don't know if this helps. d schade

Despair (1978)

Screen: Nabokov's 'Despair':A Cousin of Lolita

Published: February 16, 1979

IN the 1965 preface to his revised edition of "Despair," his novel first published in 1936. Vladimir Nabokov described the original Russian title, "Otchayanie," as being "a far more sonorous howl" than the English word he had chosen. But "Despair" will do for both the novel and for Rainer Werner Fassbinder's elegant, comic, purposely precious film version, adapted by the playwright Tom Stoppard, who has been inspired by Nabokov to attain new heights of splendid lunacy, and acted by Dirk Bogarde, who gives one of the wittiest performances of his entire career. The film opens today at the Gemini II.

Though Nabokov wrote "Despair" almost 20 years before "Lolita," the two novels share something more than the author's very original sensibility, "Despair's" Hermann Karlovich is Lolita's indefatigable suitor, Humbert Humbert, somewhat younger, perhaps, and a tiny bit less polished, but equally blind and self-defeating in his obsessions. Like Humbert (and Nabokov), Hermann (Mr. Bogarde) is a Russian emigre, this time in Berlin in 1930. Hermann, who owns a small chocolate factory where everything is painted a soft lilac hue, from the delivery trucks to the gift boxes, is disassociated not only from the land where he grew up, but also from his wife, his business associates and, finally, from himself.

When Hermann makes love to Lydia (Andrea Ferreol), his plump, pretty wife who has a fondness for baby talk ("intelligence" says Hermann, "would take the bloom off your carnality"), he mentally separates himself from the scene, sitting in the living room of their flat while he watches and stage-manages their play in the bedroom.

Hermann is truly impossible dandified, sarcastic and dishonest even about the details of his background. But, as he says at one point, "All the information I have about myself is from forged documents." With that acute sensitivity that often heralds approaching illness, Hermann responds to all of the world's vulgarities as if they were a kind of physical torture. An eyebrow twitches involuntarily when Lydia makes one of her egg-and-mild toddies, which she calls "moggy-woggies." He flinches as if threatened with a crowbar when Ardalion (Volker Spengler). Lydia's cousin and sometimes lover, a fat slob of an artist, appears before him dressed in nothing but a towel, his belly hanging over the top.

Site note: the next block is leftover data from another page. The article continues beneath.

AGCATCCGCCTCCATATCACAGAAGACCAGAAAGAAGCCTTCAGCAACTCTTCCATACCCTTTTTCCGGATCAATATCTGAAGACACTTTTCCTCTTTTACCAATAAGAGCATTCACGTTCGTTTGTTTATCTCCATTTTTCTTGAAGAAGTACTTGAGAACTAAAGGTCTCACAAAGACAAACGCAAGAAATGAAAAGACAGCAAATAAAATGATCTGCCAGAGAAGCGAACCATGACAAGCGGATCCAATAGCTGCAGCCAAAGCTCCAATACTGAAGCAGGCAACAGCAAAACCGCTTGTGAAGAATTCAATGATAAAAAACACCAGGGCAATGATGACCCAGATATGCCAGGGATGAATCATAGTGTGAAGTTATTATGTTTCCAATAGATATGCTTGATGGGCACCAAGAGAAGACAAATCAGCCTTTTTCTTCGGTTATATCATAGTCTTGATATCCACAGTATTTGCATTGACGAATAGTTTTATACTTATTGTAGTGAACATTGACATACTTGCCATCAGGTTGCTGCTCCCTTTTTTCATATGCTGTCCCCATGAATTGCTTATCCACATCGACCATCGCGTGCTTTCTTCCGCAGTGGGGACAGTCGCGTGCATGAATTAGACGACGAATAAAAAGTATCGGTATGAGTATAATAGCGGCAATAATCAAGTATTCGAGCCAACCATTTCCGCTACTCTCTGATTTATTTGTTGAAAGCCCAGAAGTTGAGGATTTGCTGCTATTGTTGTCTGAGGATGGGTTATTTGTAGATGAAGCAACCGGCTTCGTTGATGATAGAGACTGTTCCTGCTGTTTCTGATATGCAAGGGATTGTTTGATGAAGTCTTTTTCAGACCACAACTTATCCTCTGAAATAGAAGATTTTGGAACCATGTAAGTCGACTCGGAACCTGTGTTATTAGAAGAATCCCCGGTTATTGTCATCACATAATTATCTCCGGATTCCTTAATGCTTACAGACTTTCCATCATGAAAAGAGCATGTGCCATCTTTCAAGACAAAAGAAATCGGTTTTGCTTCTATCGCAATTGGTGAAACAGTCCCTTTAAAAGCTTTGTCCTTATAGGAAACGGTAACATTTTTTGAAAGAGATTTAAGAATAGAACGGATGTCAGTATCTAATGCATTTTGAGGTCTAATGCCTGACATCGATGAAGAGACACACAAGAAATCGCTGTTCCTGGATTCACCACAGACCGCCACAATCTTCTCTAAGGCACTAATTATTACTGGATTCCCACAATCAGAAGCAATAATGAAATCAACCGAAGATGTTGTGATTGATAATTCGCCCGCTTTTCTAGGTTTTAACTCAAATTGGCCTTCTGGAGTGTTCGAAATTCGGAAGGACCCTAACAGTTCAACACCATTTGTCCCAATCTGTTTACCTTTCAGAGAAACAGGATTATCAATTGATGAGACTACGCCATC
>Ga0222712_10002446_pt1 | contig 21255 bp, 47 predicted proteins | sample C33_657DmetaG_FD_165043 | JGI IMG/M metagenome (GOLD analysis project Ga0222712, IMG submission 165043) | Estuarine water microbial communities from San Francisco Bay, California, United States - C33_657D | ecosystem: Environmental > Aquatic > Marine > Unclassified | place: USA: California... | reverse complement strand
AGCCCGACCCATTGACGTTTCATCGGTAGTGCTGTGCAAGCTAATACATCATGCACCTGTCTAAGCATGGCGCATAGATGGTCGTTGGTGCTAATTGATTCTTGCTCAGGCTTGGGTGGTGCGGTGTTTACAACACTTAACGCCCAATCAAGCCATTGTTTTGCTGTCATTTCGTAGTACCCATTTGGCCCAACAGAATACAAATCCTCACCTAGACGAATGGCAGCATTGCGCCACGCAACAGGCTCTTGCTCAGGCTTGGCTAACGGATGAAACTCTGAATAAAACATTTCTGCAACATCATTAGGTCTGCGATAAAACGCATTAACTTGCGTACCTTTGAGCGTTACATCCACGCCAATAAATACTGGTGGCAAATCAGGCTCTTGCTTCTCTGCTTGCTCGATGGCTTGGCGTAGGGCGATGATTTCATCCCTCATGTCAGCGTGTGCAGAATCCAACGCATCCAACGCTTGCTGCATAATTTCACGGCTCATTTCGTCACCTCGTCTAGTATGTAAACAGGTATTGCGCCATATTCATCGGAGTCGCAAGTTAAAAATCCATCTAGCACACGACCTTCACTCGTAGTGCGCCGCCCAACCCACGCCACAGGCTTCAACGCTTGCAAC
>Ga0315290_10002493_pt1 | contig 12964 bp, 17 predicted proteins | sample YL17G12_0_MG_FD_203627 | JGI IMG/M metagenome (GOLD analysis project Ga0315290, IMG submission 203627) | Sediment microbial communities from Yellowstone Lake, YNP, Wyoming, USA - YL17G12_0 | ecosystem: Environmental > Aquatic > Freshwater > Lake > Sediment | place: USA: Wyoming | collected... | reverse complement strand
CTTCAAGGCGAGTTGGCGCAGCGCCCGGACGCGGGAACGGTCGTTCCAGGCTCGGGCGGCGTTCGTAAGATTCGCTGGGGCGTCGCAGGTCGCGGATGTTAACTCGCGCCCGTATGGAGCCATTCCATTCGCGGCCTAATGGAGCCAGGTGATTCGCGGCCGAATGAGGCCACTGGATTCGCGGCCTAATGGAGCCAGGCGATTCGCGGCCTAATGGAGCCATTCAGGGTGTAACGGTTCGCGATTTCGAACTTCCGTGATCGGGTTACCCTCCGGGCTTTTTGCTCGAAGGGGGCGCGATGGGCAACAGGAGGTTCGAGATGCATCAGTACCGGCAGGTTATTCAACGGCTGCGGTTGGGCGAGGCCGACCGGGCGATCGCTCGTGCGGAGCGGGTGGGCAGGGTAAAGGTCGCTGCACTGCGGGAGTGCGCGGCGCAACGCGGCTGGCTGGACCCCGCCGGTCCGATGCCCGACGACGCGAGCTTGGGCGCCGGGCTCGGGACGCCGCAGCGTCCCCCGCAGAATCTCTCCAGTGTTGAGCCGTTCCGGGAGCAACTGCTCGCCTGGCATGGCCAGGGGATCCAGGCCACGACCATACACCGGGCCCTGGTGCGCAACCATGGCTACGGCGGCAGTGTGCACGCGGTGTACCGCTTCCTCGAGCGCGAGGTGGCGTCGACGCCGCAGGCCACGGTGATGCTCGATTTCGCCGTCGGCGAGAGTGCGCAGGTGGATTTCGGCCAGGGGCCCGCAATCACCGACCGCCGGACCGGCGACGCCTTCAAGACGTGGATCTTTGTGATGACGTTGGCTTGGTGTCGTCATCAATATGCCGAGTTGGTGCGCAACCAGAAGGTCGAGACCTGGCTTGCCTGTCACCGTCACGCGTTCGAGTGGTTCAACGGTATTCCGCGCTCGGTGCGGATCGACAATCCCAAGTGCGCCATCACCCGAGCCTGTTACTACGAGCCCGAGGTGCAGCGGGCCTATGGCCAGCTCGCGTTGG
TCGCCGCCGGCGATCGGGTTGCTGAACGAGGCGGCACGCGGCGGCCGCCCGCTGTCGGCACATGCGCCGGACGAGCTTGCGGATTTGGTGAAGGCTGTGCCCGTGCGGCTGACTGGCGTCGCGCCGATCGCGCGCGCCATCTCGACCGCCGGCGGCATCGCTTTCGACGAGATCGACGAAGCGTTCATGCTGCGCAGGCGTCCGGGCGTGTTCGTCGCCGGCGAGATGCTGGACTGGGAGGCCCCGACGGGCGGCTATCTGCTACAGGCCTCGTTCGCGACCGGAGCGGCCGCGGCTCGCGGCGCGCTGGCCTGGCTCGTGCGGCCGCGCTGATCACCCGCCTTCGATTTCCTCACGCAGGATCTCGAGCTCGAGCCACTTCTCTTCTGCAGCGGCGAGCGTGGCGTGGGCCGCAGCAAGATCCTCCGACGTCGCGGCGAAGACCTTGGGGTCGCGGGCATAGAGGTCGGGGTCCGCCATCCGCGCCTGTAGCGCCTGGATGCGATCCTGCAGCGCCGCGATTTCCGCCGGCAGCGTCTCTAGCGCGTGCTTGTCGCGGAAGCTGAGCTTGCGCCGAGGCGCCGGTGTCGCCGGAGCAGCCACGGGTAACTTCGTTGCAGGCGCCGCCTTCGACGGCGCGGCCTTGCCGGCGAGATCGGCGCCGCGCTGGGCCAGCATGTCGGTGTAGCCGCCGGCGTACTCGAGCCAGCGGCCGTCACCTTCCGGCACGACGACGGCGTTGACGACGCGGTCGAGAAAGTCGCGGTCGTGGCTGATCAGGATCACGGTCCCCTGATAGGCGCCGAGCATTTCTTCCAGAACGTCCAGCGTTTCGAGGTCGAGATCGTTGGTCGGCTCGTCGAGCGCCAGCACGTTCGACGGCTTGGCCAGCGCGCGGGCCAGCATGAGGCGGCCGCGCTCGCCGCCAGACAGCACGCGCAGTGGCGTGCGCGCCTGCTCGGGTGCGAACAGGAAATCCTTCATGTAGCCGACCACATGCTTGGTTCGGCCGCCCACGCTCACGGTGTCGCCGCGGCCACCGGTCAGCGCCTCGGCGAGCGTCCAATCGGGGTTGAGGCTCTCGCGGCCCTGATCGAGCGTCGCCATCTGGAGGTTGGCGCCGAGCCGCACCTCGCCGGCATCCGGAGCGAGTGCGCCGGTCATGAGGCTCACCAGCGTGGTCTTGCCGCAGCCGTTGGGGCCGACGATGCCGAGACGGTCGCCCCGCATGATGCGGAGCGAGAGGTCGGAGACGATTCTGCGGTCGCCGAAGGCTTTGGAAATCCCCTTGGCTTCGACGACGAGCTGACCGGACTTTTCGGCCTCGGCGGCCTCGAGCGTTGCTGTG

But Hermann does love Lydia for all her sillinesses, probably because she loves him and finds him ever fascinating. "How dare you come into the room partly clothed," he yells at Lydia when she enters their bedroom dressed only in a black slip. "Off with it!"

They do have fun, but they need money. It's to mend this need that Hermann devises a crazy insurance swindle, a scheme that is based on his use of a drifter named Felix (Klaus Lowitsch), who, Hermann is convinced, is his physical double, but who, as all the rest of us can see, bears little, if, any resemblance to him. Only a man so recklessly possessed could make such a mistake.

Like the novel on which it is based, the film loses momentum as the machinery of the plot must be tended to near the end, but it's at this point one can fully appreciate the contributions by Mr. Fassbinder, Mr. Stoppard and Mr. Bogarde.

Unlike some of his European colleagues who've not been able to make the transition to English-language films (I think especially of Alain Resnais and the late Luchino Visconti), Mr. Fassbinder succeeds brilliantly, with the great help, of course, of Mr. Stoppard. The baroque movements of the camera it never sits if it can stand, and never stands if it can swoop and soar produce a visual equivalent to the comic fussiness of the prose style of Nabokov's first-person narrative.

Mr. Bogarde's prissy gestures, mixed with expressions of alarm and lust that are always conscious, as they are with someone a little beside himself, beautifully illuminate this seminal Nabokovian hero. Miss Ferreol is dainty, bovine, vulgar and always sweet, and Mr. Spengler, a red-haired German actor, is a mountain of unredeemable second-rateness.

The Stoppard script is a joy for anyone who likes the English language. There are very few puns here. Instead, he has miraculously turned Nabokov's exposition into spoken dialogue that matches the tone of the original. "A line has length but no breadth," says Hermann. "If you could see it, it wouldn't be a line." That's pure Stoppard, inspired by Nabokov, and the result is perfectly seamless.

A Cousin of Lolita 

DESPAIR, directed by Rainer Werner Fassbinder; screenplay by Tom Stoppard; director of photography, Michael Balihous; edited by Reginaid Beck; produced by Peter Marthesheimer; released by New Line Cinema. At the Gemini 2 Theater, 64th Street and Second Avenue. Running time: 119 minutes. This film has not been rated. 
Hermann . . . . . Dirk Bogarde 
Lydia . . . . . Andrea Ferreol 
Ardalion . . . . . Volker Spengler 
Felix . . . . . Klaus Lowitsch 
Mayer . . . . . Alexander Allerson 
Orlovius . . . . . Bernhard Wicki 
Muller . . . . . Peter Kern 
Perebrodov . . . . . Gottfried John 
Inspektor Braun . . . . . Roger Fritz 
Doktor . . . . . Hark Bonm 
Madame . . . . . Voli Geiler 
Muller's Brother . . . . . Hans Zander 
Elsie . . . . . Y Sa Lo 
Secretary . . . . . Liselotte Eder 
1st and 2d Twin and Foreman . . . . . Armin Mayer 
Woman in Pension . . . . . Gitti Djamal

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